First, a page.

Marquise Technologies Takes a First Look at IMF-TV with ProRes
Marquise Technologies believes that television today is not just about receiving content for transmission, but also about producing and selling content worldwide. Exchanging and managing the multiple versions of programming needed for this expanded business model must be done efficiently, both technically and financially.
The advantages of IMF workflows are well documented in theatrical post-production, but IMF adoption in television has been very limited so far. Broadcasters have very different distribution paths and often work on tighter schedules. Furthermore, many broadcasters currently use ProRes for both long-term conservation and as a mezzanine format.
Therefore a new IMF Application - more oriented towards the specific needs and workflows of broadcasters - is needed.
Last year, the European Broadcast Union (EBU) started an IMF-TV workgroup, led by Andy Quested from the BBC. This group studies the applicability of IMF for the main broadcaster use cases. “There was no need to reinvent the wheel,” Andy Quested said. “IMF already closely aligns with broadcasters’ needs for mastering and versioning for international exchange. Also many of the new proposals are a 1:1 fit with broadcaster requirements. What we want to do is literally sit the IMF workflows on top of our existing content infrastructures, which is why we are looking at a new Application.”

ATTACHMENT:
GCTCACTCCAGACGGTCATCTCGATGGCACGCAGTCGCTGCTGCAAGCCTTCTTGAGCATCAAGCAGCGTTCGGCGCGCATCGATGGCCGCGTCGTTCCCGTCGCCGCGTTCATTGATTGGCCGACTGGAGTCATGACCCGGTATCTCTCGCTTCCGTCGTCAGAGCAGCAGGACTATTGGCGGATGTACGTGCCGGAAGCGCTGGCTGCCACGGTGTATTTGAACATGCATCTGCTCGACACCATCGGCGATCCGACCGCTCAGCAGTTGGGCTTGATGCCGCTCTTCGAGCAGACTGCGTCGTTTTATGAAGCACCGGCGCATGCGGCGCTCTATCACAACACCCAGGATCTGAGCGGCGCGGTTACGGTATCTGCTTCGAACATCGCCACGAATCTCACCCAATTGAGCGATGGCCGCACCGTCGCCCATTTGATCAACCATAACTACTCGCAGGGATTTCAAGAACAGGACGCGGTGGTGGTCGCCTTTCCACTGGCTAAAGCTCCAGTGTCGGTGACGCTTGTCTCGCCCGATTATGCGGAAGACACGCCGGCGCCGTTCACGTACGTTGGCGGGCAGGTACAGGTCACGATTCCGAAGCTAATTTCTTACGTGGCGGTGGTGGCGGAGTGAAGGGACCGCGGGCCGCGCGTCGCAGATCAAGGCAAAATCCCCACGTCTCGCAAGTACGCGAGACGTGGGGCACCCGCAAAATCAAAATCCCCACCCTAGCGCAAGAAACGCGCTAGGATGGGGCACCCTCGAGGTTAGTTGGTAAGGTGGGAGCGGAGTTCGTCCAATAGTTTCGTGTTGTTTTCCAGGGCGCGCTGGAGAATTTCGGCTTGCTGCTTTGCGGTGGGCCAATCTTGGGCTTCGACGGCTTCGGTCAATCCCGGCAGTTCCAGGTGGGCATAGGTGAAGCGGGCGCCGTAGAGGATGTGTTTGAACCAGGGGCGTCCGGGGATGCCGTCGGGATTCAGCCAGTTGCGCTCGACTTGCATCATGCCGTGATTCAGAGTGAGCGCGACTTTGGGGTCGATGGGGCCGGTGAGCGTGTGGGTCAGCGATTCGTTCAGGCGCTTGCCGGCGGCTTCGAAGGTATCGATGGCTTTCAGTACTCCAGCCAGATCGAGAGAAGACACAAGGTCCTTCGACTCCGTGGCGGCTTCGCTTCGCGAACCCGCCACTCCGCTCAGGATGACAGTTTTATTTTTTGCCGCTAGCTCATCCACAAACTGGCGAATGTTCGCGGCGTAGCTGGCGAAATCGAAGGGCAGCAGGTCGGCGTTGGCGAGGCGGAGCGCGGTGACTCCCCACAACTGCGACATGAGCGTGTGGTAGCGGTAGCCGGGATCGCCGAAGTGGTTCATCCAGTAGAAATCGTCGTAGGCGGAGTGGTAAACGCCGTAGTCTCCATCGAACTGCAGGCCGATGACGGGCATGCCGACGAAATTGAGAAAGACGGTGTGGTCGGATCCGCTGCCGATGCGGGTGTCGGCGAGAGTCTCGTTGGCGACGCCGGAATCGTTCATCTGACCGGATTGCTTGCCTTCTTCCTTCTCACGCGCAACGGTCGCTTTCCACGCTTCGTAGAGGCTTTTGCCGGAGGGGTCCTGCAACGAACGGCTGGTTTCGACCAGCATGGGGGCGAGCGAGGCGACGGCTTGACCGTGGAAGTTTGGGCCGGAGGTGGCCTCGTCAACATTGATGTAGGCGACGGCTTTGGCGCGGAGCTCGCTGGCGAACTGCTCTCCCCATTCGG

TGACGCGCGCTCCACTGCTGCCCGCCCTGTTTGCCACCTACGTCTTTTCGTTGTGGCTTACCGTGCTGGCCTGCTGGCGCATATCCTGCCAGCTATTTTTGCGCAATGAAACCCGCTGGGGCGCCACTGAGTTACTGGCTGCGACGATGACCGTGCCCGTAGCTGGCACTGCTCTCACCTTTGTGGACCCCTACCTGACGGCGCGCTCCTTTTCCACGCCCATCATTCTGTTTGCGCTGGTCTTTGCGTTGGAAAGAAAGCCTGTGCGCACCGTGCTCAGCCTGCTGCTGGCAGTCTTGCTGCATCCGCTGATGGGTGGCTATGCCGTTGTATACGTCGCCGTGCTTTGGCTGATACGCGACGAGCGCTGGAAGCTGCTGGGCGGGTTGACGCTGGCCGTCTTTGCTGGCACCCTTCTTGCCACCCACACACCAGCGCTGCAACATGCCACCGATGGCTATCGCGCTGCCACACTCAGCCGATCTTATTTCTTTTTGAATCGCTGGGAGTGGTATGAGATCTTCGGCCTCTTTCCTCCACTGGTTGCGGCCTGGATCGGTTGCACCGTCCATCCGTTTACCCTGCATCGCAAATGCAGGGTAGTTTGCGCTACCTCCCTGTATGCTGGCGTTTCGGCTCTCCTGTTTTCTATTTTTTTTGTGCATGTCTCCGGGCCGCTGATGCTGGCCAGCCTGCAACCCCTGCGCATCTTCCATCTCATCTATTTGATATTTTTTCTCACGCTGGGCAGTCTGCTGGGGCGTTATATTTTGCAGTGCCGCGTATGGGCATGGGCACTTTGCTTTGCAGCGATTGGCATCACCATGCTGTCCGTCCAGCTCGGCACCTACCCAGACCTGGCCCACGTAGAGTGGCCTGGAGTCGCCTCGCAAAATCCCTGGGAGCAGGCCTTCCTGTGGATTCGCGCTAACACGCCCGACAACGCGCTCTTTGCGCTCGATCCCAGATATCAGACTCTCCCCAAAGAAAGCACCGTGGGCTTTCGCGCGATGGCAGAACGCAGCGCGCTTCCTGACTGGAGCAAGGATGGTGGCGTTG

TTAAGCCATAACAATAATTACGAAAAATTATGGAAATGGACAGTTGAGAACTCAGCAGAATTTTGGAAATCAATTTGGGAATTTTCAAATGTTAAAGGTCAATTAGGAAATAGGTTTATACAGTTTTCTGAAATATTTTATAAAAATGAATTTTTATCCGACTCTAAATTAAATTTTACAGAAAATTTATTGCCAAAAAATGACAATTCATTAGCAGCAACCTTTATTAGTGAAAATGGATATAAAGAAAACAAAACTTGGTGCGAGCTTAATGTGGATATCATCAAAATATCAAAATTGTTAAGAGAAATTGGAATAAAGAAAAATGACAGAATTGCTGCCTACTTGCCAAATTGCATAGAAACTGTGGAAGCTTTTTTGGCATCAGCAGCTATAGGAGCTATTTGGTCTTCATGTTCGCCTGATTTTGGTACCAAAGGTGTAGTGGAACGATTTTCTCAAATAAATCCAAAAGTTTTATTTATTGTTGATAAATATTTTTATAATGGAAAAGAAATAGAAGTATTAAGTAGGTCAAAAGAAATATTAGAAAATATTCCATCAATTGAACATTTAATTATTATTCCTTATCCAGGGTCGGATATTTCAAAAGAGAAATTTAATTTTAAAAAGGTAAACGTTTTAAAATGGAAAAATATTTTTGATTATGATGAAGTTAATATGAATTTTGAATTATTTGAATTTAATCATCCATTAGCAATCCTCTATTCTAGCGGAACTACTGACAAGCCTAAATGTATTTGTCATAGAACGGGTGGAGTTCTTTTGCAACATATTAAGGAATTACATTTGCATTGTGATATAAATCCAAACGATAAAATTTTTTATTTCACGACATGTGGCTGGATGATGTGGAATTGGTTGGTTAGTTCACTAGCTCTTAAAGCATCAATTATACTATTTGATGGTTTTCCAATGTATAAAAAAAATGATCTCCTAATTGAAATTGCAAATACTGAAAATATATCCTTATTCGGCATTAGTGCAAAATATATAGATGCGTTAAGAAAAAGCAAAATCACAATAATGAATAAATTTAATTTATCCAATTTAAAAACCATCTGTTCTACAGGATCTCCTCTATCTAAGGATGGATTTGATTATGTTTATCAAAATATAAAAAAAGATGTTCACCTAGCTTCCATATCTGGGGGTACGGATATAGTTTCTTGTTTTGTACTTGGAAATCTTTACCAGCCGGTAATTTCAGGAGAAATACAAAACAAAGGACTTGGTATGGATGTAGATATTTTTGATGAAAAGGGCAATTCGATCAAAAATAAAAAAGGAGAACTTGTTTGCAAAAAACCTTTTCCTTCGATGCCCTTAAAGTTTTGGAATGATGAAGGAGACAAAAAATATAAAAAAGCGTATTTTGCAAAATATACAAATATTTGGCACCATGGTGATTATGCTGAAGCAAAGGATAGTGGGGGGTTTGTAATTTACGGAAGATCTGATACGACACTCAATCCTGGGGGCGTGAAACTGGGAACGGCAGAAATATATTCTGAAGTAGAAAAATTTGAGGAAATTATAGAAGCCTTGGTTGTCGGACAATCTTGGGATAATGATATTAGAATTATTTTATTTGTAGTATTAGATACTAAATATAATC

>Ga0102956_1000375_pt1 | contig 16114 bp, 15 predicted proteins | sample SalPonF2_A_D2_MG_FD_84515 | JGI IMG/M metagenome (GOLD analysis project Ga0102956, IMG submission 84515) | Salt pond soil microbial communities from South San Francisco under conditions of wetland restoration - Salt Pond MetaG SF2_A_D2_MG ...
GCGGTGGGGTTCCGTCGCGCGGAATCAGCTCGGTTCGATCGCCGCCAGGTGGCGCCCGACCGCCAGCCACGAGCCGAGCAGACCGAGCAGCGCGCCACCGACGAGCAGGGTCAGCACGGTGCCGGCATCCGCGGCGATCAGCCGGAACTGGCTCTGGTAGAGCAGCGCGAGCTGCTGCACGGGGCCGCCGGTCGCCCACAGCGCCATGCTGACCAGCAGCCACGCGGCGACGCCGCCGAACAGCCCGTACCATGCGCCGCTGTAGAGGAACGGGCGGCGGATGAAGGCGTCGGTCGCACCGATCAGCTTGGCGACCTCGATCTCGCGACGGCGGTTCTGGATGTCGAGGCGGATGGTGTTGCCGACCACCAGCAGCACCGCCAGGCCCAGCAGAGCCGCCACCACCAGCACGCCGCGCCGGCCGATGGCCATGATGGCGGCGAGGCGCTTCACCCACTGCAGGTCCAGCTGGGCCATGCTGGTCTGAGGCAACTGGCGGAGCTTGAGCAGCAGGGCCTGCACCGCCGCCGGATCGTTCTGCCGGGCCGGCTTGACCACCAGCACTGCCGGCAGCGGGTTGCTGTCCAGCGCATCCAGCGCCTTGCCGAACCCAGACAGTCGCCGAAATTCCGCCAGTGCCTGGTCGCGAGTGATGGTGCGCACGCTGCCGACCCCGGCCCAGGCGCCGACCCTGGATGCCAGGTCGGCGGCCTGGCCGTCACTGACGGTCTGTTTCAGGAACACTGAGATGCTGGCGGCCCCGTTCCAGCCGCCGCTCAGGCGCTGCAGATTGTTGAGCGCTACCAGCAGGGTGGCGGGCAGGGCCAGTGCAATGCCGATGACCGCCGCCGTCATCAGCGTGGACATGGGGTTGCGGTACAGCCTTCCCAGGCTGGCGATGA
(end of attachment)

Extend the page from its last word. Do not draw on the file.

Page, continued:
The EBU's Hans Hoffmann, Head of Media Fundamentals and Production Technology, also said, "We are very supportive of IMF as a mastering format. The principles developed in the cinema industry are equally applicable to broadcasting, and this is what the the EBU IMF-TV group is working toward."
Marquise Technologies, a member of the IMF-TV work group, will demonstrate these new IMF-TV workflows, from mastering an IMF package in ProRes to the creation of multiple deliverables, including AS-11 DPP and iTunes packages, at the 2017 NAB Show.
“We are supporting the implementation of IMF for mastering and QC solutions, not only by adding the latest specifications for the Studio Profile or the Cinema Mezzanine Apps, but also by being the first to support .OPL source files and sidecar metadata files,” said Laurence Stoll, CEO of Marquise Technology. “We know how critical it is for a film lab, a studio or a broadcaster to manage multiple versions, such as intermediaries and finals, of content, and we see the IMF not just as another format, but also as a protocol. Working with the EBU on using IMF for broadcast workflows and extending IMF implementations with ProRes support are the continuity of our work in that domain.” www.marquise-tech.com